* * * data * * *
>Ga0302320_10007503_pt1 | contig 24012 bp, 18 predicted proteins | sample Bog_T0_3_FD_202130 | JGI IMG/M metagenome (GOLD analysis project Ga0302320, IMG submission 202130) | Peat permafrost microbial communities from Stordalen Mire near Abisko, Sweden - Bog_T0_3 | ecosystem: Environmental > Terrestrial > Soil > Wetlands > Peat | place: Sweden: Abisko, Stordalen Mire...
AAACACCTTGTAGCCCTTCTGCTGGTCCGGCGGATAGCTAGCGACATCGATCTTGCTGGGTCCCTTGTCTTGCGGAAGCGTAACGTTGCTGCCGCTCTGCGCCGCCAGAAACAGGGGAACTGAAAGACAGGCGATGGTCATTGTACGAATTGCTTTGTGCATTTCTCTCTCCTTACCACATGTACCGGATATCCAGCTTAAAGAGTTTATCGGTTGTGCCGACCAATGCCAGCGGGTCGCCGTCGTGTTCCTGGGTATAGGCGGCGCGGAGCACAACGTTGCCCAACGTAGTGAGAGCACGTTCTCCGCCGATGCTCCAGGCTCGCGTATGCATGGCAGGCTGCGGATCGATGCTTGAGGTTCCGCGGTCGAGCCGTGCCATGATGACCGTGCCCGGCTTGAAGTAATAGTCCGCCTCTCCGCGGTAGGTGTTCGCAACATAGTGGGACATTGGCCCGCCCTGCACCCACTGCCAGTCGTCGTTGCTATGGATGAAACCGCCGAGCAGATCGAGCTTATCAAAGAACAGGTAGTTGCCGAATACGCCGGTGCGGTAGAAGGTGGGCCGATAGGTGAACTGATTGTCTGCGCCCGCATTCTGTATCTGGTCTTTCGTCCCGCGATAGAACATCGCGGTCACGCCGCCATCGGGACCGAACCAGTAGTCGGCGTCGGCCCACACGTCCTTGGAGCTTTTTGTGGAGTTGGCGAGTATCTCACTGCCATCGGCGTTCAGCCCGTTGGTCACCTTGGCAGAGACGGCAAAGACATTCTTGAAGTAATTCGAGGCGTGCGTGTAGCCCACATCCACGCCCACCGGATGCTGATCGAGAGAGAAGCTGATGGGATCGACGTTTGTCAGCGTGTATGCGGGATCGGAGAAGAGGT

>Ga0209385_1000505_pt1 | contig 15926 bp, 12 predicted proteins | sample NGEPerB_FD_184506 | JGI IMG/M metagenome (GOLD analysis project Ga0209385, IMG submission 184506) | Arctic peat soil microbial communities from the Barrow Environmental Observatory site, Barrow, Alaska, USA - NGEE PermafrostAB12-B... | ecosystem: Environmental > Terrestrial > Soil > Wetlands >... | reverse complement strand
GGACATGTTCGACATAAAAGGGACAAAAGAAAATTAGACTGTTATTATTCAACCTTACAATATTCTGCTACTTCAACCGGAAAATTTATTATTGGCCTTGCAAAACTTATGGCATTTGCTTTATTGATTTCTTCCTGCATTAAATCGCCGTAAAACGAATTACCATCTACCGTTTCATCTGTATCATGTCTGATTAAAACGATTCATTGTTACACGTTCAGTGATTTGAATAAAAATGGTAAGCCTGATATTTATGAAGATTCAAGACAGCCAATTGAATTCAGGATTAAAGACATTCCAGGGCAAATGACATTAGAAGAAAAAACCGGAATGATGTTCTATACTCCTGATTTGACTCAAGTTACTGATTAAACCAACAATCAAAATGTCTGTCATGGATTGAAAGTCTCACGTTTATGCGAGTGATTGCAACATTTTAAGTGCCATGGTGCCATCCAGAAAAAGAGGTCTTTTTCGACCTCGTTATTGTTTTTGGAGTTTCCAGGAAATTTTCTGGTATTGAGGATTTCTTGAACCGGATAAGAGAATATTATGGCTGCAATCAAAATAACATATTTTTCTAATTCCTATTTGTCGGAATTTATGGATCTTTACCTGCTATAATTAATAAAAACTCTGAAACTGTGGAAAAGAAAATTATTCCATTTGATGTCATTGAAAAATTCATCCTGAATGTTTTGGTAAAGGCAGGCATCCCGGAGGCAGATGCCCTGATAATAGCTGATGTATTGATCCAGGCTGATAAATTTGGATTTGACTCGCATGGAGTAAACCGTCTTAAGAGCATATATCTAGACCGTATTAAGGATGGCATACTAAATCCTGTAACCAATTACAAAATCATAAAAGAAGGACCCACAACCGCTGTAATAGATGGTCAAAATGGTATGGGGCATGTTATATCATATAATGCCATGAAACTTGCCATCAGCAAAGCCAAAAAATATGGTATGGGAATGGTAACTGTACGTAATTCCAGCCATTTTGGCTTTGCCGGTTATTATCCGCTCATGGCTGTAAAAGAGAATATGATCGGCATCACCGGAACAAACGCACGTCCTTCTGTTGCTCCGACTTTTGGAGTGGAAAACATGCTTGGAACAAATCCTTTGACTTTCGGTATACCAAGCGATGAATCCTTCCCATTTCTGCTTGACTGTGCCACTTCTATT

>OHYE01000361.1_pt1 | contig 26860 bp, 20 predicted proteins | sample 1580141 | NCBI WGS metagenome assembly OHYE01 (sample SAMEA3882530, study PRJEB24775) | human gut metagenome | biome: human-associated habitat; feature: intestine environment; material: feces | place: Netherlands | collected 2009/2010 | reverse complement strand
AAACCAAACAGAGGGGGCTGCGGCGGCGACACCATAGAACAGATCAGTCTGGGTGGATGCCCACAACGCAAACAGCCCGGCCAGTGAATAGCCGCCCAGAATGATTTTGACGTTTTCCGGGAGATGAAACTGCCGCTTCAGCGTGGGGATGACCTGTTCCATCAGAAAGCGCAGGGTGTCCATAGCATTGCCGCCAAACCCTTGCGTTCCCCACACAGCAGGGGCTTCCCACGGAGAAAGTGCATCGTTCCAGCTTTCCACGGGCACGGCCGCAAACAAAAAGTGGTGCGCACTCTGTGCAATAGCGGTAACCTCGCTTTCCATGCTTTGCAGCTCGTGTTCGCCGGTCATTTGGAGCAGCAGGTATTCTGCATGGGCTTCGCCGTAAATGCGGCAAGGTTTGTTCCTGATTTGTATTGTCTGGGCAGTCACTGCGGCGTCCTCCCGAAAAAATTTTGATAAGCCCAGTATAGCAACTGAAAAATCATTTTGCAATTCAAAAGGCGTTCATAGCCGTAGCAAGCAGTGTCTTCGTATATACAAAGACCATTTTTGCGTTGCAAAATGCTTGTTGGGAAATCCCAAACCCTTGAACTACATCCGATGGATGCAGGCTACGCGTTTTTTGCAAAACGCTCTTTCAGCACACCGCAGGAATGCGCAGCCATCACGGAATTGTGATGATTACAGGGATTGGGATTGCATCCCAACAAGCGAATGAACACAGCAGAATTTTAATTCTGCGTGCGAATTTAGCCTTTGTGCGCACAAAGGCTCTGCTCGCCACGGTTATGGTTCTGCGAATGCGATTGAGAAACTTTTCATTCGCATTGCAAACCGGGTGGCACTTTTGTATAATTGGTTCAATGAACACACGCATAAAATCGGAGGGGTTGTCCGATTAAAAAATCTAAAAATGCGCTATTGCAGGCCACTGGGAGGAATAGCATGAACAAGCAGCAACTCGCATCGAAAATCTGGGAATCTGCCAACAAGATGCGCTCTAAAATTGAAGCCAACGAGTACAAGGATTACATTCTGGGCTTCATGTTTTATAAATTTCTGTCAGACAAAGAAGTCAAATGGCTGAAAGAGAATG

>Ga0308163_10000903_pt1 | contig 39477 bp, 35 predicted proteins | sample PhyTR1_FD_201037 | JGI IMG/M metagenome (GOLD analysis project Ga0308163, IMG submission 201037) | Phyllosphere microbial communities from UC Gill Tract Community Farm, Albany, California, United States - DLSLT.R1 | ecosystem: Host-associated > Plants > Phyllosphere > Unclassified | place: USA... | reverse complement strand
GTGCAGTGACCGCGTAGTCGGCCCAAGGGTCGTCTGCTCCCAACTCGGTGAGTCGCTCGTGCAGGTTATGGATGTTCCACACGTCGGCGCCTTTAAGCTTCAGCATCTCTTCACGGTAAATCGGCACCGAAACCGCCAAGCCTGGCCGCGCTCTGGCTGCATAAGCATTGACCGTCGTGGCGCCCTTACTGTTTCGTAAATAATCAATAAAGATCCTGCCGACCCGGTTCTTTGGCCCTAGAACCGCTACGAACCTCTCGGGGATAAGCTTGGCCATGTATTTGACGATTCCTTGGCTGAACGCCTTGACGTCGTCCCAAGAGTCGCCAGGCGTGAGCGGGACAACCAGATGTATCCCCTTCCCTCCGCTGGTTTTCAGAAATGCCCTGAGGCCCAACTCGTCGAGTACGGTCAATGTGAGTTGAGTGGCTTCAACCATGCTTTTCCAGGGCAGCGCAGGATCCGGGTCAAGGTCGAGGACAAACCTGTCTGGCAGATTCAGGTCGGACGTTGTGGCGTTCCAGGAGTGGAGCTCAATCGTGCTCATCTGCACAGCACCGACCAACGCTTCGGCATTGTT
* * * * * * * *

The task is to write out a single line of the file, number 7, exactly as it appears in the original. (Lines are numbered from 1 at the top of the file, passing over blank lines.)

>Ga0308163_10000903_pt1 | contig 39477 bp, 35 predicted proteins | sample PhyTR1_FD_201037 | JGI IMG/M metagenome (GOLD analysis project Ga0308163, IMG submission 201037) | Phyllosphere microbial communities from UC Gill Tract Community Farm, Albany, California, United States - DLSLT.R1 | ecosystem: Host-associated > Plants > Phyllosphere > Unclassified | place: USA... | reverse complement strand